If you’re looking for an evening of pure romantic, comedic escapism, then look no further than Wake Forest University Department of Theatre & Dance‘s production of She Loves Me, now running at Scales Fine Arts Center on the WFU campus.

The delightfully frothy tale of secret and mistaken identities, the joy of reading, and the eternal quest for true love began life as a play, Parfumerie, by Hungarian playwright Miklós László in 1937. James Stewart and Margaret Sullavan starred in a film version, The Shop Around the Corner, in 1940.

In 1949, Judy Garland and Van Johnson starred in a musical version, In the Good Old Summertime, and in 1998, it showed up again as You’ve Got Mail, starring Tom Hanks and Meg Ryan.

She Loves Me, the musical with a book by Joe Masteroff, lyrics by Sheldon Harnick, and music by Jerry Bock, had its Broadway debut in 1963, was revived in 1993, and played recently in 2016 with Jane Krakowski as the lovelorn Ilona.

Directed by J.K. Curry, with music by a fine, full student orchestra augmented by professionals and conducted by David Hagy, the WFU production kept up a brisk pace of song and dance.

A workplace comedy about the lives of ordinary people, She Loves Me sweeps us into a parfumerie in Budapest, Hungary in the 1930s and completely involves us in the life and loves of the shop clerks and their boss.

The set, designed by Rob Eastman-Mullins, must be noted right away. It’s one of those sets that gets applause for just being there. Stylistically detailed on a rotating stage, scene changes are done in full view. Lighting design by Kevin Frazier enhances the dreamlike quality of some of the scenes, and costumes by Mary Wayne-Thomas move well in the dancing scenes and keep us grounded in the period. The sound by Jeff Sherwood is fine and balanced.

In the opening scene, the beautiful day, is noted (“Good Morning, Good Day”) by Ladislav Sipos (Evan Souza), a clerk who keeps his job by keeping his head down, and Arpad Laszlo (Yaser Salamah), the ambitious delivery boy.

Souza was a wonderful, physical comic, using his expressive hands like props in the song “Perspective,” in which Ladislav advises a colleague to go along to get along. The show is full of physical comedy and great comedic timing by all.

In Act II, Salamah shone in “Try Me.” Arpad ardently sings to his boss, begging to be seen as more than a delivery boy, and the way he sells the song shows how he can sell perfume.

In a subplot, Ilona Ritter (Frances Gray Riggs) is a young woman in love with love and, unfortunately for her, with the two-timing Steven Kodaly, played with just the right amount of smarminess by R.J. Pratt.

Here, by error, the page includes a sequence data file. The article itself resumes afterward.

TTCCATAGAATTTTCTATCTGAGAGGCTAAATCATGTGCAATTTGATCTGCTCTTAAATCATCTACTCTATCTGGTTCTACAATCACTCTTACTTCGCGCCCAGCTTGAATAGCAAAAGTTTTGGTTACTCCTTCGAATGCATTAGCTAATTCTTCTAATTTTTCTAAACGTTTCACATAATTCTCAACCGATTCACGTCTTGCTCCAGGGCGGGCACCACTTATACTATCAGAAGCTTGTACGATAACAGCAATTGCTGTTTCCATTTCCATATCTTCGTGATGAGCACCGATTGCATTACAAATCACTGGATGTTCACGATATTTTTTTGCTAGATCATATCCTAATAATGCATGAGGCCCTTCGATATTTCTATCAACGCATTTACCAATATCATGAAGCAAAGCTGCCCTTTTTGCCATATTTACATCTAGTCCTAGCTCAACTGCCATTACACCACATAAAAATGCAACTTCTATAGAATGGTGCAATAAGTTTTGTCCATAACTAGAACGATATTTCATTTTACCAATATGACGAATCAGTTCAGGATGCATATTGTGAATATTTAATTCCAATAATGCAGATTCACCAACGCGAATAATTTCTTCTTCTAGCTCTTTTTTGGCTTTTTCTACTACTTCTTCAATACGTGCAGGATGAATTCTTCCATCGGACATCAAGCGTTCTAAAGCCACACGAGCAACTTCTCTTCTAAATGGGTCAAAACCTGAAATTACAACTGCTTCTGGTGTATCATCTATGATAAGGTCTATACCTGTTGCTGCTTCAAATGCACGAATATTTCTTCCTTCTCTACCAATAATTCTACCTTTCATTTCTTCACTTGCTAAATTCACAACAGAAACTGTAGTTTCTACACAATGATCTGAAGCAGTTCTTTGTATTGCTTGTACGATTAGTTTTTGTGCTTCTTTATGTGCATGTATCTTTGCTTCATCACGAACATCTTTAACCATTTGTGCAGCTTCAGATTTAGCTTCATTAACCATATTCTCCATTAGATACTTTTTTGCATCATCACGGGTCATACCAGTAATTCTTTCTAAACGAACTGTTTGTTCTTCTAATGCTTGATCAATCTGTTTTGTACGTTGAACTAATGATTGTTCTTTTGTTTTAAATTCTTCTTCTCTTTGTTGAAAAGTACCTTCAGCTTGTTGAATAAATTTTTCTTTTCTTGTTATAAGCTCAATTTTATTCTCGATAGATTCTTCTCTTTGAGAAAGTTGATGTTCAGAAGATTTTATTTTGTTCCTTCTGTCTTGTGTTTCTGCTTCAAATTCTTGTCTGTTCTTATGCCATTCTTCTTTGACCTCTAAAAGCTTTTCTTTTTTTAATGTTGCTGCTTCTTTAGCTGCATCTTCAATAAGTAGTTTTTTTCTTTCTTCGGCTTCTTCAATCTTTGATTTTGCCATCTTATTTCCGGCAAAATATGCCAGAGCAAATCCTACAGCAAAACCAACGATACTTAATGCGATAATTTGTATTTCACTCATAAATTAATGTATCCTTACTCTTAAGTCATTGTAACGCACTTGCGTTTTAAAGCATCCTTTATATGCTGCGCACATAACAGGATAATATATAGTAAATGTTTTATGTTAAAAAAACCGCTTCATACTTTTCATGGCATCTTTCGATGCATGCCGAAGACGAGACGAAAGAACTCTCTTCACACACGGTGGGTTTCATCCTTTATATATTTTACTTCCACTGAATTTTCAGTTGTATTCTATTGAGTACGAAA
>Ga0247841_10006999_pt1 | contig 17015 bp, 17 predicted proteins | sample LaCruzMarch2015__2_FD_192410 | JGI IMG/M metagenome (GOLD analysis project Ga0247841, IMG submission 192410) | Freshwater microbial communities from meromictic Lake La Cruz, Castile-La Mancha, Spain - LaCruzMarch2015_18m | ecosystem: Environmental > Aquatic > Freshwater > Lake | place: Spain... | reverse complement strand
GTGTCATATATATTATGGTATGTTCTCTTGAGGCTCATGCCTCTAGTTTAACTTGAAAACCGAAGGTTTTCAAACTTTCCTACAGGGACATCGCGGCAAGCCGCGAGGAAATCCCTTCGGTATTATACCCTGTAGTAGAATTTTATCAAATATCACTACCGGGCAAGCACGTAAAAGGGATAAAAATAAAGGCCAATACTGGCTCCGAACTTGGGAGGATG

The two have a deliciously seductive duet, a rumba, “Ilona,” in which Kodaly woos Ilona back after he has disappointed her. In this number, we start to see Nina Lucas-Rice’s marvelous choreography unfold. Riggs moved like a dream with high kicks and swiveling hips, and Lucas-Rice’s clever choreography made even the non-dancers in the show look good.

Then, in “I Resolve,” Riggs showed that she can sing as well as she dances, as Ilona promises not to be so “dumb,” among other things.

At the center of all the action among clerks and customers are the young lovers. Known to the audience but unknown to them, Georg Nowack (Christopher John Quiroz) and Amalia Balash (Adarian M. Sneed) have been carrying on a secret correspondence.

Sneed and Quiroz did a convincing job as Georg and Amalia, who clash relentlessly in the workplace, not realizing that each is the other’s “Dear Friend,” pen pals through lonely-hearts ads.

Crisp and efficient on the job, Sneed revealed her romantic and vulnerable side in “I Hope He Likes Me” and “Vanilla Ice Cream.” Sneed has a lovely voice and great presence on stage and was very funny on “Where’s My Shoe?”

After months of churlish behavior at work, Georg shows a little tenderness by bringing Amalia ice cream when she is sick and offering to lend her a favorite book. He has discovered that she is his secret “Dear Friend,” and is dropping subtle hints about his identity. Quiroz was boyishly appealing and had some great moves in the song “She Loves Me.”

Alexander Friedel played the boss, Mr. Maraczek, with a formality that masked the character’s longing for his lost youth and his own floundering love life. Friedel brought a lot of sympathy to Maraczek and was delightful in his duet with Quiroz, “Days Gone By,” dancing the younger man around the shop floor.

In “A Romantic Atmosphere,” a big production number, most of the cast danced up a storm. Everybody dazzled in Lucas-Rice’s choreography, which gives nods to tangos and Hungarian folk dances.

Ellie Howell, as the Head Waiter, and Zac Anderson, as the beleaguered busboy, were hilarious both together and apart. The Head Waiter is desperately trying to maintain “A Romantic Atmosphere,” but the busboy and customers are pushing the bounds of propriety into chaos. Nathaniel Avery, Chris Cates, Katharine Collie, Patrick Fenlon, Ray Gao, Elsa Maurizi, Molly Olson, Nora Resk, Sky Shi, Chenqi Wang, and Cami Wilson round out the ensemble.

The music throughout is buoyant and cheery with a repeating chorus of “Thank you, madam, please call again. Do call again, madam” that ties it all together in perfect harmony.

It’s a show to get you tapping your toes and thinking that spring might finally get here, after all, along with true love and brighter days.

She Loves Me continues through Sunday, April 10. For more details on this production, please view the sidebar.